11 Places to See the Real Mississippi
Monkeying Around in Merigold
Mississippi and blues music go together like peanut butter and jelly. One without the other doesn’t quite make sense. One of the anchors of the blues scene here is Po’ Monkey’s Lounge, an authentic juke joint that fills a one-room house in the middle of a bunch of cotton fields located in unincorporated Bolivar County. Founded in 1961 by owner William Seaberry, it’s considered to be one of the last original juke joints around.
The Mighty Mississippi
Ranked as the fourth longest and tenth largest river in the world, the grand Mississippi River runs through or along 10 states. The Mississippi is the chief river of the largest drainage system in North America, although, in truth, it flows entirely in the United States.
Down at the Swamp in Canton
Cancel your appointment to the beauty parlor if it’s on the calendar prior to visiting this place. Fact is, your fancy do will be done. Known for its mysterious setting, snappy gators (as well as turtles and frogs) and natural wonder (as well as humidity), the Cypress Swamp, located near the Natchez Trace Parkway, promises to mystify.
A Royal Birthplace in Tupelo
Elvis may have "left the building," but the good news is you can still see the modest shotgun home where The King was born. Strap on your blue suede shoes and visit this historic piece of music history, the Elvis Presley Birthplace and Museum, where you can see his childhood church, home and an informative museum.
An Author’s Atmosphere in Oxford
If you’ve ever wondered where a Pulitzer-Prize winning novel was written, you can see it here. Get within arm’s reach of William Faulkner’s personal typewriter at his Rowan Oak, the estate, gardens and home where he and his family lived for more than 40 years. Originally built in 1844, it stands on over 29 acres of land just south of the Square in Oxford.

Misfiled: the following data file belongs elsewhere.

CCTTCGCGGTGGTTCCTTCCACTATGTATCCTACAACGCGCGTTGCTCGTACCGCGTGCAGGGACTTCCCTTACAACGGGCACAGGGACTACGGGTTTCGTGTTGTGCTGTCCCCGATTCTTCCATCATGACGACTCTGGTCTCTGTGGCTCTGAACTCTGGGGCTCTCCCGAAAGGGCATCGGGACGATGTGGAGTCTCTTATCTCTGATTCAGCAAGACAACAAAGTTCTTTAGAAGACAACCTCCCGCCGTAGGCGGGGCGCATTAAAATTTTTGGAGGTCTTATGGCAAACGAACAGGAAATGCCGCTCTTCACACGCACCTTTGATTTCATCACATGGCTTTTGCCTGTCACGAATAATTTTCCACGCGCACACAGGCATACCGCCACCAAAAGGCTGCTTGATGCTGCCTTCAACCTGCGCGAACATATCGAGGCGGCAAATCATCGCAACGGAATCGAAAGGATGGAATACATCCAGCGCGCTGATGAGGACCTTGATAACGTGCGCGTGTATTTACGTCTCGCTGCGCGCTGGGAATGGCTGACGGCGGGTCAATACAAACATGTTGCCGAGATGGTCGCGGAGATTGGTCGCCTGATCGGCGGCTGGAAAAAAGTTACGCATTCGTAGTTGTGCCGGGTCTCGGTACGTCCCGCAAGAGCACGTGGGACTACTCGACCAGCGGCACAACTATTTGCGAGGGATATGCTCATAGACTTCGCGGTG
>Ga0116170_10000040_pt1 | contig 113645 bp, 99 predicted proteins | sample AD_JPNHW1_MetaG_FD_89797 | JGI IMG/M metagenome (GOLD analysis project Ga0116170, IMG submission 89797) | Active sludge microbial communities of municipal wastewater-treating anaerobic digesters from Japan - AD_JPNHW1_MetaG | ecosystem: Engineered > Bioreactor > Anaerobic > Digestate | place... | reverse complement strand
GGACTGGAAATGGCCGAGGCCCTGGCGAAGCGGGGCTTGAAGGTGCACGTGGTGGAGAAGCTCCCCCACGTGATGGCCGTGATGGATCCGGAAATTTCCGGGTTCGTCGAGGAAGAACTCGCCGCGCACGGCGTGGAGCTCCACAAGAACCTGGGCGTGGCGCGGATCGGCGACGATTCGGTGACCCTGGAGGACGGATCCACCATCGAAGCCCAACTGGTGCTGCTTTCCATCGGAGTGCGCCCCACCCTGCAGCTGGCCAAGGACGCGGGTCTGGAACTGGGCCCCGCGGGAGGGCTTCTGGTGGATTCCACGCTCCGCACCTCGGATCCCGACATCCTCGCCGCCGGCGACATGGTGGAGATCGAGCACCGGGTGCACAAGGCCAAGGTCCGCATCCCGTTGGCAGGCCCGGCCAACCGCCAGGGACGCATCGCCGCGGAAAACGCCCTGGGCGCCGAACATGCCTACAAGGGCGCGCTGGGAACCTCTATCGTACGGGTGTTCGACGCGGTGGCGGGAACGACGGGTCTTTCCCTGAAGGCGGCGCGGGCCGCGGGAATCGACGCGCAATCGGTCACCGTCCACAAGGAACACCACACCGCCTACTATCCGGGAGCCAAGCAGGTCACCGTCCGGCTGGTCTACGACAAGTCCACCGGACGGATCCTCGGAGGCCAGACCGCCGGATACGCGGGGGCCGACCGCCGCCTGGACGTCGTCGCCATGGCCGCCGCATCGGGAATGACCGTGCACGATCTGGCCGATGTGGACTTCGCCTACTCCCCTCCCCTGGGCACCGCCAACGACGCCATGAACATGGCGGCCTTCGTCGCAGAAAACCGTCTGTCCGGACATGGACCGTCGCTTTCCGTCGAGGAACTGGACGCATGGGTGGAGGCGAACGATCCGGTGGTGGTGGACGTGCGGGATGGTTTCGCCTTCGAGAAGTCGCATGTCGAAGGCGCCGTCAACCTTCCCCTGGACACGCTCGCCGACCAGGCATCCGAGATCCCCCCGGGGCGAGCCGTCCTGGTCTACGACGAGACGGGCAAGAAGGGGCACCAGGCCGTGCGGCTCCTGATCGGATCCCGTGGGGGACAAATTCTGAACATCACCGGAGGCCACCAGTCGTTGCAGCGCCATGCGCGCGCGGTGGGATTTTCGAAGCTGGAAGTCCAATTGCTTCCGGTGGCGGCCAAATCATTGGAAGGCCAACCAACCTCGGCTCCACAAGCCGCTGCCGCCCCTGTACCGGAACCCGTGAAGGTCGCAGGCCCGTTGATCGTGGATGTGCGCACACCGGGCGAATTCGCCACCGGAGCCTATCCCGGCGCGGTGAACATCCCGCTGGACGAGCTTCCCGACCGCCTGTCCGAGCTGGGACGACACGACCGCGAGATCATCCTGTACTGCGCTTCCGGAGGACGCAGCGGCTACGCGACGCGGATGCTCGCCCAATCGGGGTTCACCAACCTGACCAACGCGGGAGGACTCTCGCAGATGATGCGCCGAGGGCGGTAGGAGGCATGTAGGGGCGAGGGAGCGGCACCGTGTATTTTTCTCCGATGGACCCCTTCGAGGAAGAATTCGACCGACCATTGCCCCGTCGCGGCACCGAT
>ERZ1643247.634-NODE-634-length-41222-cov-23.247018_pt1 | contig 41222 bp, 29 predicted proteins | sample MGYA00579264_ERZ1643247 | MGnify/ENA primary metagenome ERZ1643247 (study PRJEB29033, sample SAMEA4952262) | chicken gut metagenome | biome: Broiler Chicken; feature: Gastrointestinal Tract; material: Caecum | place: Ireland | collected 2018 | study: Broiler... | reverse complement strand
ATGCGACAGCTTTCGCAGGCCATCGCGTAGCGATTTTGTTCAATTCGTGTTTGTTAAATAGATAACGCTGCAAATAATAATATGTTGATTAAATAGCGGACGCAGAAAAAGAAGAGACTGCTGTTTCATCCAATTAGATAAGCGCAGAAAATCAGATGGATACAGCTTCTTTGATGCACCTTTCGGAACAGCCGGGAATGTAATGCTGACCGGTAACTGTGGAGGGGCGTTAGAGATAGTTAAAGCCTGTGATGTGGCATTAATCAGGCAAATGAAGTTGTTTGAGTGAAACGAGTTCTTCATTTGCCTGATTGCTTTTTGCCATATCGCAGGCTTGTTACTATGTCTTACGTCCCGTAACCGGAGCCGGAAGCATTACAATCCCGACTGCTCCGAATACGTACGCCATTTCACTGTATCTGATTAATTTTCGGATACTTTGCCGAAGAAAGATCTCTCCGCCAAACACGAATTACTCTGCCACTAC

Pay your respects to those who fought for your freedom. That’s the motto behind the Mississippi Freedom Trail, the trail that runs through the heart of the Magnolia State, marking vital spots of the Civil Rights movement. The Trail recognizes everyone from Fannie Lou Hamer, who tried to register to vote while she was working on a Mississippi plantation, to Aaron Henry, a local NAACP president who led the early 1960s Clarksdale boycott campaign.
A Quirky Collection in Holly Springs
Back when Paul MacLeod owned and lived in this two-story home, it would have been perfect for an episode of Hoarders, Elvis edition. Crammed with King paraphernalia (including everything from life-sized cutouts to collectible figurines), he lived in this house, known as Graceland Too, and kept it open 24/7 to fans and visitors. MacLeod died in the summer of 2014, but the place remains open for Elvis fans to celebrate and unite.
Rock Around the Clock in Clarksdale
Put together a décor of mismatched chairs and fraying sofas, a Southern menu and blues music and this is what you get. The product of co-owners Morgan Freeman, attorney Bill Luckett, and Memphis entertainment executive Howard Stovall, Ground Zero Blues Club got its name from Clarksdale’s nickname as "Ground Zero" for the blues. Stay in one of the seven spots upstairs to experience the blues 24/7, or catch a show on any given night
A State of Ruin in Alcorn
When you visit the Windsor Ruins, you can feel history, whether it’s based on fact or legend. Some say Mark Twain watched the Mississippi River from the roof observatory here, while legends also tell this spot was used as a Union hospital during the Civil War. No matter the truth, it feels as the South’s own version of Stonehenge, with giant columns, stairs and balustrades. Much of this site burned during the Civil War, but what remains is worth seeing.
Behind the Mask in Cleveland
To some this might seem a wee bit creepy or even macabre, but to others, it’s art. Located in Ewing Hall at Delta State University, exact replicas of blues musicians' faces (created using damp gauze and plaster), the "Cast of Blues" is a collection if 55 exact, three-dimensional images of the facial structure of historic blues performers. This is one way to get "up close and personal" with the music.
A Path Worth Tracing
Learn about civil rights and the freedom Mississippi African Americans fought for by exploring the Natchez Trace Parkway, the 444-mile route that stretches from Natchez, Mississippi to Nashville, Tennessee. Along the way, stop and pay respect at the slave cemetery at Mount Locust, which is home to one of the oldest structures in the state, dating back to 1780.